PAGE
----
Reading Through The Lines On McChrystal’s Fate

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In his briefing today, which is ongoing as I write, Press Secretary Robert Gibbs has made clear that “all options are on the table,” including firing Gen. Stanley McChrystal. Gibbs said that the president was “angry” when he saw the Rolling Stone article. Gibbs also added that “I think our efforts in Afghanistan are bigger than one person,” suggesting that the White House does not believe the entire Afghan effort hinges on McChrystal.

But Gibbs also emphasized that personality conflicts–which is really the substance of the Rolling Stone uproar–should not get in the way of getting the job done. “It’s incumbent upon those in the policy making world to set aside those differences,” Gibbs said.

Defense Secretary Robert Gates, just a couple hours ago, put out his own statement, noting McChystal’s “significant mistake,” but then began the pivot forward: “Gen. McChrystal has apologized to me and is similarly reaching out to others named in this article to apologize to them as well.  I have recalled Gen. McChrystal to Washington to discuss this in person.” All of this falls far short of a demand for McChrystal’s resignation. It looks instead like the beginning of a well-choreographed effort to punish the general for his mistake, without removing him from his command. As Gibbs said, “This isn’t about us. It shouldn’t be about the personalities and the egos. It should be about the men and women doing the hard work.” Gibbs predicted that Obama would say tomorrow: “It is time for everybody to put aside their petty disagreements, put aside their egos, and get to work.” Gibbs added that he did not know if the President had made a decision.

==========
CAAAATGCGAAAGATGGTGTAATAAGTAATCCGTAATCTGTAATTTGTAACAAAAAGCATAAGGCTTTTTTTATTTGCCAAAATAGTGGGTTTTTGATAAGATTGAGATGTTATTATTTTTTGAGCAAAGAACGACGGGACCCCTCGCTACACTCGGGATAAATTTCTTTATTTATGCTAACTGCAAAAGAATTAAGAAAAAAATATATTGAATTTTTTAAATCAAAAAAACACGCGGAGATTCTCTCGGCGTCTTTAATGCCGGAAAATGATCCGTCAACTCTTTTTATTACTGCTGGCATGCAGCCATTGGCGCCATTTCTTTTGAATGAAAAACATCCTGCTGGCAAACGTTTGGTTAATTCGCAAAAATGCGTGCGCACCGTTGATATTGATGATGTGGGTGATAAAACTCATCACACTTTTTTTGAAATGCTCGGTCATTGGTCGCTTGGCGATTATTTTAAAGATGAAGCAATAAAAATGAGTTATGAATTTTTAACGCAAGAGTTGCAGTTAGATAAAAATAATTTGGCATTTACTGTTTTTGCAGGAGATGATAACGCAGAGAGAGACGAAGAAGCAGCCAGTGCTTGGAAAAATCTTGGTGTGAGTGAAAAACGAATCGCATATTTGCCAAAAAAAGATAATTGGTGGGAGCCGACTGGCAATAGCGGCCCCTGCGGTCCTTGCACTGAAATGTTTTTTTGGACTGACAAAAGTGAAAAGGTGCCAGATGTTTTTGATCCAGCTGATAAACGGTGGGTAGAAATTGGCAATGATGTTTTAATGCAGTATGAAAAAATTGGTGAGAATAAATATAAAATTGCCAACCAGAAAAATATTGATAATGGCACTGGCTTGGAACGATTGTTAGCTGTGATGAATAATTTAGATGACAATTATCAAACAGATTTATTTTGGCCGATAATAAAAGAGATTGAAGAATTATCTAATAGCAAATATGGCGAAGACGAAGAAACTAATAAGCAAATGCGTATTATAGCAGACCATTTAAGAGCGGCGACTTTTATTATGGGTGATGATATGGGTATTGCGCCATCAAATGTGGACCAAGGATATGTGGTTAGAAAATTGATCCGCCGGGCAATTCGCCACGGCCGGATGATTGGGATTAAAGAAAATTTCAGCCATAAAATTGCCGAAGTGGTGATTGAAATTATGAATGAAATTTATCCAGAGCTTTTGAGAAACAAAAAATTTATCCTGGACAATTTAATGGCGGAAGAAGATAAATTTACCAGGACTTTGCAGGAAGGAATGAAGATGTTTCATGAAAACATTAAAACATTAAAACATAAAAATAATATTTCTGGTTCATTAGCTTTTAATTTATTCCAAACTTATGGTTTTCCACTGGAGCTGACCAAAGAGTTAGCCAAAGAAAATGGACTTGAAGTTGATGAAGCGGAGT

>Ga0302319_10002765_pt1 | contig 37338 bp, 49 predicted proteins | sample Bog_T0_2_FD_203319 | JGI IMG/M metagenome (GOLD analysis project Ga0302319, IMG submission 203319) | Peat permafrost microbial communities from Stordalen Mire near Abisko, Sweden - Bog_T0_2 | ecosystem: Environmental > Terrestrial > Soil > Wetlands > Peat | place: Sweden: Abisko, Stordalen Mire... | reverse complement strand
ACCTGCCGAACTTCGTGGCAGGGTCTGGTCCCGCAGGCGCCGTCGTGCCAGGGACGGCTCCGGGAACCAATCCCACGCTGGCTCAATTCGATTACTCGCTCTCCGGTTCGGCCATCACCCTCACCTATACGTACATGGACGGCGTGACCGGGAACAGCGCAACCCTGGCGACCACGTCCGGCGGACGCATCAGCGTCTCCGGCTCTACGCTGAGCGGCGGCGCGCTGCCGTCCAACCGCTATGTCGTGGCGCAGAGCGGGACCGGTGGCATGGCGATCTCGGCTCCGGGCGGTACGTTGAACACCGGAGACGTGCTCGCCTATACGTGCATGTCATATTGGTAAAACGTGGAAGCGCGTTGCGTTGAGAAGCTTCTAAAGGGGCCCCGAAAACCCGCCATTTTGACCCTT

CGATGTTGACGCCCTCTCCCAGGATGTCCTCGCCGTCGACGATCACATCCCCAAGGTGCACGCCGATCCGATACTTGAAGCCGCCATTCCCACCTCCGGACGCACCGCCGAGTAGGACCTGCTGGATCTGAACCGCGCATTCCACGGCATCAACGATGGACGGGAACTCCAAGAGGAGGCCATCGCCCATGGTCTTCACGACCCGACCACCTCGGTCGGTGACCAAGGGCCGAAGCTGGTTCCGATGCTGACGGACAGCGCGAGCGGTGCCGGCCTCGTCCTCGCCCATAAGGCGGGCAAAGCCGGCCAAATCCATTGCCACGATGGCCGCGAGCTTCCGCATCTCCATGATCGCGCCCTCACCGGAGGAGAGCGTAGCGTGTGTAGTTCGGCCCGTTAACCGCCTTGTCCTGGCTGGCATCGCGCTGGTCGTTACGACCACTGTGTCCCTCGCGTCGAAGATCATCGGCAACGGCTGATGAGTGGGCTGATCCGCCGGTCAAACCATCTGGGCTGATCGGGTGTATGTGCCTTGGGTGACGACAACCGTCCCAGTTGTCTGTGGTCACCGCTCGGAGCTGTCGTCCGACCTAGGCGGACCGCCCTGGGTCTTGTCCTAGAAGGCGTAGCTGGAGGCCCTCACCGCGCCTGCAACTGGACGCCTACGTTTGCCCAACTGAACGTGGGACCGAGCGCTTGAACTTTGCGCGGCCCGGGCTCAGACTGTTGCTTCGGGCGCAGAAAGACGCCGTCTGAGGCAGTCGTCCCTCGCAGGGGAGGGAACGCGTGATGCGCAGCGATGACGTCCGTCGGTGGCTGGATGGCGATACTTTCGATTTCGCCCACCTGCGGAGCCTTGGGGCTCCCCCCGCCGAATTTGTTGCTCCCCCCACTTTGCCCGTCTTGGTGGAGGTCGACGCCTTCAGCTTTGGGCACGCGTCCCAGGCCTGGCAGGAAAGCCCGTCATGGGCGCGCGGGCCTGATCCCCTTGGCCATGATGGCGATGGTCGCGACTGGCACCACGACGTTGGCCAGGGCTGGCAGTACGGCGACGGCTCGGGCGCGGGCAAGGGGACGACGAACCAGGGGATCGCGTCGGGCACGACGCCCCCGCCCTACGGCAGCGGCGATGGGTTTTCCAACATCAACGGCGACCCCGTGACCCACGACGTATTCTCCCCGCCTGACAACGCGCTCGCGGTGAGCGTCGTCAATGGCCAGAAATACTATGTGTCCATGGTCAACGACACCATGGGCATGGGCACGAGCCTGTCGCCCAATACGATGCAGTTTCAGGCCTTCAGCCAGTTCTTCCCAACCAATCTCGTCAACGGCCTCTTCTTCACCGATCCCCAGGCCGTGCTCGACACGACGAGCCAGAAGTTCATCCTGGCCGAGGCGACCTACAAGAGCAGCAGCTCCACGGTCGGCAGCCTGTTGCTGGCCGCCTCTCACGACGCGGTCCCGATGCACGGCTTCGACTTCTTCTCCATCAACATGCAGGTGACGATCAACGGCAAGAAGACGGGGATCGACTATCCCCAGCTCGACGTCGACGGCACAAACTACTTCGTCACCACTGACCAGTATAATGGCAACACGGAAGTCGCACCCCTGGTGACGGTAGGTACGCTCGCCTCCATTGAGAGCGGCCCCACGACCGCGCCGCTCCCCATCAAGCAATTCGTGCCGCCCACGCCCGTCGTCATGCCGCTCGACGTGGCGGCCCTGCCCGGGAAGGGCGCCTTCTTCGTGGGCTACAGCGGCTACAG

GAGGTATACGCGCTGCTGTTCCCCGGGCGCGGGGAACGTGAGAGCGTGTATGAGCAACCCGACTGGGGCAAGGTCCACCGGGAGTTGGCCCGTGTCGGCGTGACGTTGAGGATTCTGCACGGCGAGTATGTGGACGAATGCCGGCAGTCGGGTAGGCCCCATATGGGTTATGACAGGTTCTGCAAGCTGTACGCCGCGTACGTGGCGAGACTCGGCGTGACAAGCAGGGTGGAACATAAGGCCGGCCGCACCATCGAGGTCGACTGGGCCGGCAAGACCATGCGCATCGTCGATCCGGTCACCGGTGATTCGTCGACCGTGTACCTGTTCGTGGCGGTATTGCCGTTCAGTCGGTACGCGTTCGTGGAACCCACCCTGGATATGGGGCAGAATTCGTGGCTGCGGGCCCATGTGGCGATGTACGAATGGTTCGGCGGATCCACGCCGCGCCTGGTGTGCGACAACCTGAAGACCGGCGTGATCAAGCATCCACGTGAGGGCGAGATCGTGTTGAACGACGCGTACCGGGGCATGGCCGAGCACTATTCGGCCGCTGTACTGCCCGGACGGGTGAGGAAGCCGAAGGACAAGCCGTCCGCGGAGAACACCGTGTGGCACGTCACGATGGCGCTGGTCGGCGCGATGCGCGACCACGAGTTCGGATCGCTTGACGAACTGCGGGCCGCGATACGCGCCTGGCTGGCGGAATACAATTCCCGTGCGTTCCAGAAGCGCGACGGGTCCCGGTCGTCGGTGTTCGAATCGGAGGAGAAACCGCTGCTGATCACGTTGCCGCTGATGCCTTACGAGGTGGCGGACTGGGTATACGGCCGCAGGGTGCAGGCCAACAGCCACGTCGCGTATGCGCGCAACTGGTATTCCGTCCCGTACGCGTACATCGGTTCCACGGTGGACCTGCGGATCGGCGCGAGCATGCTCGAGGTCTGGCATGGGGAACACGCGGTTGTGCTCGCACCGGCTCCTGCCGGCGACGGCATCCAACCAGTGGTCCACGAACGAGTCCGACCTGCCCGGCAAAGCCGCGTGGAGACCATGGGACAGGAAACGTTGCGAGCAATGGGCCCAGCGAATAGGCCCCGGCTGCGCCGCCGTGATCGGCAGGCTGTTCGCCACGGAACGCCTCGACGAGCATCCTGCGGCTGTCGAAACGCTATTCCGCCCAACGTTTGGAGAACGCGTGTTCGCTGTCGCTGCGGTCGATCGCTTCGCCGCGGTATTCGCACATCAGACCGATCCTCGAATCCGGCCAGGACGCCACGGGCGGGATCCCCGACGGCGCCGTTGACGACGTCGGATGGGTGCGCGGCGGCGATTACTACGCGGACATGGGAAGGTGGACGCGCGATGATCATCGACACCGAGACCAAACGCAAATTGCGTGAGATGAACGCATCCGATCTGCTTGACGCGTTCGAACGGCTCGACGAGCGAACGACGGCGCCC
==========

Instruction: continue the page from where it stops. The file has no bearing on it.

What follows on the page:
The contrary argument is that the replacement of McChrystal, if it is already in the works, would require significant coordination across the U.S. Government–the State Department, Gates and others would all need to be consulted. In other words, the wheels may be turning. And a flight halfway around the world buys the necessary time.